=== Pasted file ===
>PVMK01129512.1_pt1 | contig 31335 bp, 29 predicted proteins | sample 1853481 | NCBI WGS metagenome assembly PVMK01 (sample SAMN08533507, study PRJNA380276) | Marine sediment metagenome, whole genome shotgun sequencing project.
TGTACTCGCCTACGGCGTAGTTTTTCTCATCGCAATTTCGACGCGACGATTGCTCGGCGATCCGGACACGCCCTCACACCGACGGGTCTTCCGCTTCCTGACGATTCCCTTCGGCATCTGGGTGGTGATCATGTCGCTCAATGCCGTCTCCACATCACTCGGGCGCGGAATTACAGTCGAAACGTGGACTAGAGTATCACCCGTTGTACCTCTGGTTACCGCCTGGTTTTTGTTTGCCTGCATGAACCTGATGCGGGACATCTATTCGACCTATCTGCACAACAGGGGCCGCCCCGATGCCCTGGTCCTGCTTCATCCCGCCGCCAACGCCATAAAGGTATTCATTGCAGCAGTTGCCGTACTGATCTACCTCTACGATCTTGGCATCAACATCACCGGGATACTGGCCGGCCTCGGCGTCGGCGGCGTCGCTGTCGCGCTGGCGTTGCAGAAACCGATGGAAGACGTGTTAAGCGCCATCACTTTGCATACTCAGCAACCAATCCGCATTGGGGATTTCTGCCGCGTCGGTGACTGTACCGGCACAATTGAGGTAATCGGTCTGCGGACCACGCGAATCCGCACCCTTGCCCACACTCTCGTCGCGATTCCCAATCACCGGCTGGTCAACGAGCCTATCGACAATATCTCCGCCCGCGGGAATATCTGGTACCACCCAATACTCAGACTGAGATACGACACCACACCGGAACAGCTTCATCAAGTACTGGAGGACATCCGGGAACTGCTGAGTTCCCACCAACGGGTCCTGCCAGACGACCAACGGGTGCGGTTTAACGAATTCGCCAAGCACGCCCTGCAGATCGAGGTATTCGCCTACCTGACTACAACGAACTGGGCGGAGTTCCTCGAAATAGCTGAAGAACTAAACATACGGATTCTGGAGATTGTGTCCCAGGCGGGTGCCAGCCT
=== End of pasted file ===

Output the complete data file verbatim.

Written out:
>PVMK01129512.1_pt1 | contig 31335 bp, 29 predicted proteins | sample 1853481 | NCBI WGS metagenome assembly PVMK01 (sample SAMN08533507, study PRJNA380276) | Marine sediment metagenome, whole genome shotgun sequencing project.
TGTACTCGCCTACGGCGTAGTTTTTCTCATCGCAATTTCGACGCGACGATTGCTCGGCGATCCGGACACGCCCTCACACCGACGGGTCTTCCGCTTCCTGACGATTCCCTTCGGCATCTGGGTGGTGATCATGTCGCTCAATGCCGTCTCCACATCACTCGGGCGCGGAATTACAGTCGAAACGTGGACTAGAGTATCACCCGTTGTACCTCTGGTTACCGCCTGGTTTTTGTTTGCCTGCATGAACCTGATGCGGGACATCTATTCGACCTATCTGCACAACAGGGGCCGCCCCGATGCCCTGGTCCTGCTTCATCCCGCCGCCAACGCCATAAAGGTATTCATTGCAGCAGTTGCCGTACTGATCTACCTCTACGATCTTGGCATCAACATCACCGGGATACTGGCCGGCCTCGGCGTCGGCGGCGTCGCTGTCGCGCTGGCGTTGCAGAAACCGATGGAAGACGTGTTAAGCGCCATCACTTTGCATACTCAGCAACCAATCCGCATTGGGGATTTCTGCCGCGTCGGTGACTGTACCGGCACAATTGAGGTAATCGGTCTGCGGACCACGCGAATCCGCACCCTTGCCCACACTCTCGTCGCGATTCCCAATCACCGGCTGGTCAACGAGCCTATCGACAATATCTCCGCCCGCGGGAATATCTGGTACCACCCAATACTCAGACTGAGATACGACACCACACCGGAACAGCTTCATCAAGTACTGGAGGACATCCGGGAACTGCTGAGTTCCCACCAACGGGTCCTGCCAGACGACCAACGGGTGCGGTTTAACGAATTCGCCAAGCACGCCCTGCAGATCGAGGTATTCGCCTACCTGACTACAACGAACTGGGCGGAGTTCCTCGAAATAGCTGAAGAACTAAACATACGGATTCTGGAGATTGTGTCCCAGGCGGGTGCCAGCCT